May 14, 2013
By Benét J. Wilson
The FAA has published a final rule modifying the Philadelphia Class B airspace area effective July 25, despite AOPA recommendations that were not adopted in the final design. The modified airspace configuration will align with the Washington, D.C., and the extended New York VFR charts.
In its comments submitted on Sept. 27, 2012, AOPA acknowledged minor changes the FAA adopted as a result of pilot input during public meetings on the airspace redesign. But the association continued to call on the agency to mitigate other concerns including an incursion hazard that could result from two proposed Class B airspace shelves from 4,000 feet msl to 7,000 feet msl in the northeast and southwest areas of the airspace.
AOPA is particularly concerned about the northeastern shelf, as this airspace currently serves as an unofficial VFR flyway. “Currently, aircraft transiting from the north and south are able to avoid both Class B airspace and McGuire Alert Area (A-220) by utilizing this airspace. As such, this area is already heavily congested with bi-directional VFR traffic so we urge pilots to become familiar with this new design and use caution when transiting this area,” wrote Melissa McCaffrey, AOPA senior government analyst.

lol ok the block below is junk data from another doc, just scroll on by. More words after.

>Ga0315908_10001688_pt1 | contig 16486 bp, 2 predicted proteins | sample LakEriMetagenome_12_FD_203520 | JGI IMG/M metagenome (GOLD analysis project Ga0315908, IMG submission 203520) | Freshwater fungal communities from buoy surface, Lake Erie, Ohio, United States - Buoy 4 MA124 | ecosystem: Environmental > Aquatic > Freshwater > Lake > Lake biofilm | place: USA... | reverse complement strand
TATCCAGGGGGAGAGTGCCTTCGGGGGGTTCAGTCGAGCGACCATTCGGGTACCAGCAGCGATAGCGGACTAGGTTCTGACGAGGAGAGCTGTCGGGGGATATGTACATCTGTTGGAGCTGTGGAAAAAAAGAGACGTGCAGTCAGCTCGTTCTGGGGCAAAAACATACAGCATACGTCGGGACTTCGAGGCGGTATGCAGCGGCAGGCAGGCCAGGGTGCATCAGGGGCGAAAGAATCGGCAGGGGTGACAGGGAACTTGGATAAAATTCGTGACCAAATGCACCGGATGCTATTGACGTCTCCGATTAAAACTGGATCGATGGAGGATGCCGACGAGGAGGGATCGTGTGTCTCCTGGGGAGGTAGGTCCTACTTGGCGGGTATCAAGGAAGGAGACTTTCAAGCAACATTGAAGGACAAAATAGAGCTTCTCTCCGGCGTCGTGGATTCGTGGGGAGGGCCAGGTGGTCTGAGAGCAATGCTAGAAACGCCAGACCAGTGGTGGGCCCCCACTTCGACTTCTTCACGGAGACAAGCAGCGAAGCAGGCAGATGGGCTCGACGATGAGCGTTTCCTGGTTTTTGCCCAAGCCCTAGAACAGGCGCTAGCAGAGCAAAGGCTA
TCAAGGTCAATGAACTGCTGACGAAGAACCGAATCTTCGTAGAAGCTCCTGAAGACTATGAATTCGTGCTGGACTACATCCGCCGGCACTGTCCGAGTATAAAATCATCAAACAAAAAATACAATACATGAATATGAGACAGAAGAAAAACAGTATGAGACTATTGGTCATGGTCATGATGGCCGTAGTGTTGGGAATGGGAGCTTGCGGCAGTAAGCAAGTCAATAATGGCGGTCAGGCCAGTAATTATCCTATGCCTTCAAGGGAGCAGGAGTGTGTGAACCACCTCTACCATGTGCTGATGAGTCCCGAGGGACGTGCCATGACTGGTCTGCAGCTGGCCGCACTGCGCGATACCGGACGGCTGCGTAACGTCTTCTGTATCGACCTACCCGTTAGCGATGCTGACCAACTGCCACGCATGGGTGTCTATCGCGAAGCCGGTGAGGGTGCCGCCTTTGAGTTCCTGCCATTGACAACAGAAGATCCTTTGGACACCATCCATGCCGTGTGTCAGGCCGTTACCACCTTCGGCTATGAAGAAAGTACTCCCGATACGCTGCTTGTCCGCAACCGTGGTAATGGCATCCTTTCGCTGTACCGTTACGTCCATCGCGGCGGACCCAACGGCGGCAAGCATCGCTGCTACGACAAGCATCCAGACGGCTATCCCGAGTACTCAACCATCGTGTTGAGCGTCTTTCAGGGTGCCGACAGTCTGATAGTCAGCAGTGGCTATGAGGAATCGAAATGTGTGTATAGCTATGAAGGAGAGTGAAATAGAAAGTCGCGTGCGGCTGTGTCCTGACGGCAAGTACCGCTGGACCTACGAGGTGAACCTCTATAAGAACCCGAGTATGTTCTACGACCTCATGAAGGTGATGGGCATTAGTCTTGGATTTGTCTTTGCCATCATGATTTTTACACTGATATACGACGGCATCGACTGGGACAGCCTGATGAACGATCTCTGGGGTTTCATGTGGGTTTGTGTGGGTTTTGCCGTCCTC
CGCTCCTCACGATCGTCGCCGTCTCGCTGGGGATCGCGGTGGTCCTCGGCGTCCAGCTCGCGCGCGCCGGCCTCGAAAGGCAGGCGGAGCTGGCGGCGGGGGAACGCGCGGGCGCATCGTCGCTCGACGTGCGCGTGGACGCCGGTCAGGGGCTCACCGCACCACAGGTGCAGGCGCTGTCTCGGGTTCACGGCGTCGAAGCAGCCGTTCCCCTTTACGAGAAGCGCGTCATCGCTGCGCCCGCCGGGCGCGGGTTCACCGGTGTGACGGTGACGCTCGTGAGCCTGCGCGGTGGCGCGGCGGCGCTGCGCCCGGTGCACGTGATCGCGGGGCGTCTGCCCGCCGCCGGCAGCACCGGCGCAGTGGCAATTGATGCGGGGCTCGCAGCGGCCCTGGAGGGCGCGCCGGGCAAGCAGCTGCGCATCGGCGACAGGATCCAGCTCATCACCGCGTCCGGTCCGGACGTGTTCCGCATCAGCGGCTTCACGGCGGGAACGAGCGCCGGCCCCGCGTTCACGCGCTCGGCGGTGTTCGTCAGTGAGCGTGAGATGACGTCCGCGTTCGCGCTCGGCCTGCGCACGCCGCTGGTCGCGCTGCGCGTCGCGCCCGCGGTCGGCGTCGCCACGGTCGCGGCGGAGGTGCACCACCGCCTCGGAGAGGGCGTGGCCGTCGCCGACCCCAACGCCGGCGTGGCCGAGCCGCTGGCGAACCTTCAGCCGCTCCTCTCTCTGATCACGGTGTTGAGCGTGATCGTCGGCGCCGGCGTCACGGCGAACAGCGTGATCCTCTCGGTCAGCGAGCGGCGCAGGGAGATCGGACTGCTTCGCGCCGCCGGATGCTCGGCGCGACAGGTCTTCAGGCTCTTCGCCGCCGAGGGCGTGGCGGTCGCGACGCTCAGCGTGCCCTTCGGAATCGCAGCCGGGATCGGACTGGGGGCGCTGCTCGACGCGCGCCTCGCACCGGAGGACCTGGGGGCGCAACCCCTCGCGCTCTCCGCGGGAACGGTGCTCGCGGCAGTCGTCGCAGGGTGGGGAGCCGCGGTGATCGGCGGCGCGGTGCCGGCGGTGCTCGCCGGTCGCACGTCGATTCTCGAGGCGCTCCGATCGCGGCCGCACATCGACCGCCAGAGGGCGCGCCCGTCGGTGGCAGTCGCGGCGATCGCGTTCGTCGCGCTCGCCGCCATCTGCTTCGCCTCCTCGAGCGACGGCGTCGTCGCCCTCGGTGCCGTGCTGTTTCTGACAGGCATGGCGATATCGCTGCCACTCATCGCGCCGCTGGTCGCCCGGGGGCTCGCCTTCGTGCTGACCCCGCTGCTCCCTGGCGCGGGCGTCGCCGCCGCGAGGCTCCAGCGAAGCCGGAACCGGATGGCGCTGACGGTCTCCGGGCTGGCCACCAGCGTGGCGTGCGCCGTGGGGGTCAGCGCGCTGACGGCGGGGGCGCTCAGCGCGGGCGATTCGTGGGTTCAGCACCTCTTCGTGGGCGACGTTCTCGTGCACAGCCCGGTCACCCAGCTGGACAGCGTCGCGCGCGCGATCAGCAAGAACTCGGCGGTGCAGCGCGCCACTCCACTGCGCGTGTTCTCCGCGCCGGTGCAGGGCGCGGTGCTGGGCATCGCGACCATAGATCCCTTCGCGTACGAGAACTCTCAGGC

The complexity and lack of VFR landmarks, along with various floor heights, have created an overly complex Class B airspace area that pilots will find difficult to transit and may lead to inadvertent airspace incursions. AOPA urges members transiting this area to become familiar with the changes and use extra caution as the airspace changes go into effect on July 25.
AOPA eNewsletter and Social Media Editor Benét J. Wilson joined AOPA in 2011. She is working on her private pilot certificate.
The Aircraft Owners and Pilots Association (AOPA) welcomed a Sept. 18 Federal Aviation Administration (FAA) announcement that it would host a “call to action summit” to address the barriers and potential challenges associated with equipping tens of thousands of aircraft for Automatic Dependent Surveillance-Broadcast (ADS-B) by the Jan. 1, 2020 deadline. ADS-B is a critical component of the NextGen air traffic modernization program.
The FAA announced Sept. 18 that it would host a “call to action summit” to address the barriers and potential challenges associated with equipping tens of thousands of aircraft for ADS-B, a move welcomed by AOPA.
Changes to departure and arrival procedures in Dallas/Fort Worth International Airport airspace will take effect Sept. 18, and AOPA is cautioning pilots to plan ahead for the new procedures.
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